The epistemologies of Ghazzali, Kant and the alternative: Formalism in unification of knowledge applied to the concepts of markets and sustainability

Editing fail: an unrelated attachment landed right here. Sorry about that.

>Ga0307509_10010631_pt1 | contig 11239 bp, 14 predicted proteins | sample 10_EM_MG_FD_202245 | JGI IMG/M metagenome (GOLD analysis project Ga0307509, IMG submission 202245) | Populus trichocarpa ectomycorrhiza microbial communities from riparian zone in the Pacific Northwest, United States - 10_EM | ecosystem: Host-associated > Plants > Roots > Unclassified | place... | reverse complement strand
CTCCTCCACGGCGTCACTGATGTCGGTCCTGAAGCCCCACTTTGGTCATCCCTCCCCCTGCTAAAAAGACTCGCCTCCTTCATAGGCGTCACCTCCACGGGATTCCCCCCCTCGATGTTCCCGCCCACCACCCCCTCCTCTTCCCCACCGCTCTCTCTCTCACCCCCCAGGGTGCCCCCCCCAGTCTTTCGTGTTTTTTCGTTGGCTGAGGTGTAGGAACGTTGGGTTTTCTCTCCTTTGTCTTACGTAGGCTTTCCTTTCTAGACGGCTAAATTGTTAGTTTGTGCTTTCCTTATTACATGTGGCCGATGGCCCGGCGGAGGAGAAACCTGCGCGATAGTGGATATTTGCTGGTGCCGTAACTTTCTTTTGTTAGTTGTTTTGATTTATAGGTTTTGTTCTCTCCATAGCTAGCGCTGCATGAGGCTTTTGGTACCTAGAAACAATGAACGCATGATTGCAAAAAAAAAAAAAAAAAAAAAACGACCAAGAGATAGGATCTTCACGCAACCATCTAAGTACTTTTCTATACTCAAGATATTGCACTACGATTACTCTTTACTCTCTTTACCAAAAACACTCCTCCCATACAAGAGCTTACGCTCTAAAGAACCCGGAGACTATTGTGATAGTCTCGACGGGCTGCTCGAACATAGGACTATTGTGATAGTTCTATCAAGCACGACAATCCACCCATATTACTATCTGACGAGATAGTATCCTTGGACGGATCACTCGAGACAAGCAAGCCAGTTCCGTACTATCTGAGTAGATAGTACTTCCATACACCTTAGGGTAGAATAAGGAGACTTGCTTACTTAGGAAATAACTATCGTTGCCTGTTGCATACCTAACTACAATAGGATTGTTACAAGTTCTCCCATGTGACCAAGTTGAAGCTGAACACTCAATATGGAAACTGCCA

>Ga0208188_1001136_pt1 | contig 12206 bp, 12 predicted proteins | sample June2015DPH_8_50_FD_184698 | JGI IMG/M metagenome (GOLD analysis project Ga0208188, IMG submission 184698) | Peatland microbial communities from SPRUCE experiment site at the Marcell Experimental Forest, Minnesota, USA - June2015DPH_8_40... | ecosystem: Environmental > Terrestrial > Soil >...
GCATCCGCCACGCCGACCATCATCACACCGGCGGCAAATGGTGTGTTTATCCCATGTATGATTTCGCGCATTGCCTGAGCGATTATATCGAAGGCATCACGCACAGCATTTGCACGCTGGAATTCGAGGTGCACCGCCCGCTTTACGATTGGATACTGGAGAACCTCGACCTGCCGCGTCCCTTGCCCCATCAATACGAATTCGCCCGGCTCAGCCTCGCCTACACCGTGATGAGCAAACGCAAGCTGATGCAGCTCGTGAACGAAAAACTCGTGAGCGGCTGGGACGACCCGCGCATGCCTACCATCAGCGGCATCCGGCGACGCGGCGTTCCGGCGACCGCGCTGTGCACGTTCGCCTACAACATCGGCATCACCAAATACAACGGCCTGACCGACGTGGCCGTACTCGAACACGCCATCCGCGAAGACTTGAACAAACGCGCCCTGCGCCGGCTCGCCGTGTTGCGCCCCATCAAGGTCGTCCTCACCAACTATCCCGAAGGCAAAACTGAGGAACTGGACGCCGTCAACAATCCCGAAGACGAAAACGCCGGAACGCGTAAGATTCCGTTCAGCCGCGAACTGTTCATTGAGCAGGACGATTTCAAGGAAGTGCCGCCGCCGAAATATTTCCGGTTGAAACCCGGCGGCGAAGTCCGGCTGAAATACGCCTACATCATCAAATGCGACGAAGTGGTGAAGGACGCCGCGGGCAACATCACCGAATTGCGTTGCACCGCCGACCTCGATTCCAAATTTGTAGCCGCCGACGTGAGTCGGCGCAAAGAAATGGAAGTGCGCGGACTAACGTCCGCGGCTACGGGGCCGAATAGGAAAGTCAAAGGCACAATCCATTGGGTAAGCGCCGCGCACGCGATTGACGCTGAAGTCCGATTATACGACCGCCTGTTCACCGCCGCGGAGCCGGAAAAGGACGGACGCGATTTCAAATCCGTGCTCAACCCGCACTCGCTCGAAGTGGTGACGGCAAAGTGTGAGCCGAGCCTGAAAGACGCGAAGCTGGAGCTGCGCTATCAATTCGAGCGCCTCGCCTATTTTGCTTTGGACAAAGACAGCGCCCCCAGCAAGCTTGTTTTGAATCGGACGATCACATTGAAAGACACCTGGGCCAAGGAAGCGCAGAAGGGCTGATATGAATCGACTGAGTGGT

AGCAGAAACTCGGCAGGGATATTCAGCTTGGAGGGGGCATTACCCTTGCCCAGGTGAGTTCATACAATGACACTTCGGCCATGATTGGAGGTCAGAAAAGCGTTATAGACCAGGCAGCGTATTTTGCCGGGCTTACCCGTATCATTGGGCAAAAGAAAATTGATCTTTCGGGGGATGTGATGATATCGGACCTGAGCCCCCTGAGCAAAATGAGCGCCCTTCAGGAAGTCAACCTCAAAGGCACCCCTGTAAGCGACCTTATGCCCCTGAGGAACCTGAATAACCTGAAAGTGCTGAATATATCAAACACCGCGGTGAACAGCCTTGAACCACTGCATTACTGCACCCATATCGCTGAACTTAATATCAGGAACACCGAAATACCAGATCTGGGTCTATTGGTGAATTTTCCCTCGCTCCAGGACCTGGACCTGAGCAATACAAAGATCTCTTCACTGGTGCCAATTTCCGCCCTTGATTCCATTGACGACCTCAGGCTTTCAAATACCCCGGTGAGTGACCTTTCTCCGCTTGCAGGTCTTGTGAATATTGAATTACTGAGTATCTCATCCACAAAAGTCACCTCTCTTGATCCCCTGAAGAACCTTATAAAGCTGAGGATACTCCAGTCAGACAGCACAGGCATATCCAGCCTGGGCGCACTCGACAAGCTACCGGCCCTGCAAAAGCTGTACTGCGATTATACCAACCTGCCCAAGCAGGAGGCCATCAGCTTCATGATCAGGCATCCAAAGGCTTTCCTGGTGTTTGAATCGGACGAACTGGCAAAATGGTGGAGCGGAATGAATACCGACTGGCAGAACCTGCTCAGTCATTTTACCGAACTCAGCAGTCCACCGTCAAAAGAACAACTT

Studies Ghazzali's and Kant's metaphysical epistemologies in comparative perspectives to bring out their consequences on the central issue of unification of knowledge. Addresses the problem posed by either of these epistemologies towards unifying knowledge. Shows the central issue of reality as a universal is to be premissed in unification, which is in turn explained to be the direct function of interaction and creative evolution from lower to higher levels of certainty. Shows the unification epistemology to be uniquely premissed in the Qur'anic roots of Oneness of God. Explains this concept substantively in analytical terms. Thus the concept of unification of knowledge means the circular continuity by evolution of the interactions and integration that occur by linkages between the purely a priori and the purely a posteriori domains. This is also meant to convey the phenomenon of epistemic-ontic continuity of the process towards comprehension and the resulting materiality of forms that subsequently reinforce newer levels of comprehensions. Unification takes place in the plane of such interlinkages, complementarity and convergence or integration. Invokes the problem of unification of knowledge in the contrasting modes of all the three cases, namely Ghazzali, Kant and the unification epistemology, to address the issues of moral market transformation taken up in the midst of human sustainability. Discusses some contemporary issues relating to globalization, economic interlinkages and evolution for world development, in light of the topic of moral market transformation and sustainability. Studies both of these analytically in the unification epistemology paradigm in contrast to the consequences implicative of Ghazzali's and Kant's epistemologies.
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